Mayor Keisha Lance Bottoms welcomed a panel of service providers, advocates, and government officials to the Atlanta City Hall to discuss labor exploitation, sexual exploitation and ways to address human trafficking.

The Sept. 18 meeting marked the beginning of the city’s response to the anti-trafficking challenge presented by the Pathways to Freedom grant received earlier this year. Atlanta’s efforts will ultimately be featured on the Pathways to Freedom digital platform and shared with leaders in other cities.

“The City of Atlanta is committed to ending human trafficking and are grateful for the resources provide by the Pathways to Freedom grant, which will help us achieve that goal,” Bottoms said. “We look forward to working with the many stakeholders focused on this important issue to strengthen our existing systems and ensure the safety of our vulnerable populations as a continuation of Atlanta’s long and strong legacy of protecting civil and human rights.”  

The city’s efforts are being led by Ouleye Ndoye Warnock, an inaugural senior human trafficking fellow who has been charged with bringing leaders together from across sectors – including housing, health care, children and youth services, civil rights protection, immigration, faith communities, labor enforcement, economic empowerment, airport security and law enforcement – to identify innovative, inclusive solutions.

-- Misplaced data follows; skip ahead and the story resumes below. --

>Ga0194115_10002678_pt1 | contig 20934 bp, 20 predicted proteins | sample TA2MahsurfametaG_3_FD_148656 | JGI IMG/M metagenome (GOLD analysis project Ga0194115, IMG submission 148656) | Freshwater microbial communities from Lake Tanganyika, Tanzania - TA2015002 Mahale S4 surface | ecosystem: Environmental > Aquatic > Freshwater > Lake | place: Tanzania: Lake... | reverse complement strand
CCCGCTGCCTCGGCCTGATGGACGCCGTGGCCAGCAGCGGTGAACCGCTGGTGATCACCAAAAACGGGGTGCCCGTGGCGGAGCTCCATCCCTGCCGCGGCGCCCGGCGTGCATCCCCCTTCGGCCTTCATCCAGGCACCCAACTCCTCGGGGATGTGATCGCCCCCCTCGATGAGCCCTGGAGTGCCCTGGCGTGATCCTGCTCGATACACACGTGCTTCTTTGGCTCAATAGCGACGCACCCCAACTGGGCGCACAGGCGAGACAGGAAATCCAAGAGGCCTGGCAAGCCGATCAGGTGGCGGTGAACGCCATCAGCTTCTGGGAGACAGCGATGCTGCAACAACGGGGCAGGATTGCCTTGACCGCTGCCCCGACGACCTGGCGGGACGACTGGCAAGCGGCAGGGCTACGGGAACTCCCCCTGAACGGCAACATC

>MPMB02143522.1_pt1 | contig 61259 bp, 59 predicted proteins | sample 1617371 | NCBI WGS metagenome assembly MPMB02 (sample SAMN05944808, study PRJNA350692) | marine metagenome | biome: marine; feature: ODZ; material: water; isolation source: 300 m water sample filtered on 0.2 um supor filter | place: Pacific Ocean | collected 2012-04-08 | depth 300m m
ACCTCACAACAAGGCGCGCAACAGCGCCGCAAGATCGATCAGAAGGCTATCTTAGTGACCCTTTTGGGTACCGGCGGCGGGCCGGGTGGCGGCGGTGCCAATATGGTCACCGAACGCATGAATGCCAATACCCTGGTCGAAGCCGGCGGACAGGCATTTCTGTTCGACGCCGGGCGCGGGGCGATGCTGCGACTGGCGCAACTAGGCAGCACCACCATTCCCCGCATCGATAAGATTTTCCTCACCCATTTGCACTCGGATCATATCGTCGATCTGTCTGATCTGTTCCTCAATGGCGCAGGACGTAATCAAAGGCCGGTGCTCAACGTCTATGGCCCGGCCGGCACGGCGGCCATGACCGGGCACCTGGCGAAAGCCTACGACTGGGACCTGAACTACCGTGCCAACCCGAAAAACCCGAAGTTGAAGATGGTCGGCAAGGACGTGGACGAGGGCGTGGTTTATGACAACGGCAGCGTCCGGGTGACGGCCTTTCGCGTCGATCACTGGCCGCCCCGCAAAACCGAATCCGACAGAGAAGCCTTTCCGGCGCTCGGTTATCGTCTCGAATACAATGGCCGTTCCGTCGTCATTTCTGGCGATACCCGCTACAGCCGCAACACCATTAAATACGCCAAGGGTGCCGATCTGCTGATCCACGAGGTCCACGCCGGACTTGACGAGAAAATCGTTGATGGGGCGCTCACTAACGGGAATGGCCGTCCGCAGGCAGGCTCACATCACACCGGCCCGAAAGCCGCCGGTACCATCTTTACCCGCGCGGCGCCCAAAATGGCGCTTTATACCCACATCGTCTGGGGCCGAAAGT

Atlanta was one of three cities selected in February to participate in Pathways to Freedom, a first-of-its-kind anti-trafficking challenge calling on cities to develop citywide approaches to better prevent both labor and sex trafficking and support survivors. Through the program, funding was made available to support Warnock’s installation.

Pathways to Freedom is the third and final innovation challenge issued by the Partnership for Freedom, a public-private partnership dedicated to spurring innovation in the fight to end human trafficking. The program aims to reach underserved populations such as immigrant survivors, persons of color, indigenous populations, LGBTQ youth, people with disabilities, and those struggling with addiction. 

The challenge is being led by Humanity United and the NoVo Foundation and supports a senior fellow’s salary in city government for two years as well as technical assistance.  The Partnership for Freedom will also support grassroots and survivor-led efforts in each winning city.

 

Ouleye Ndoye Warnock

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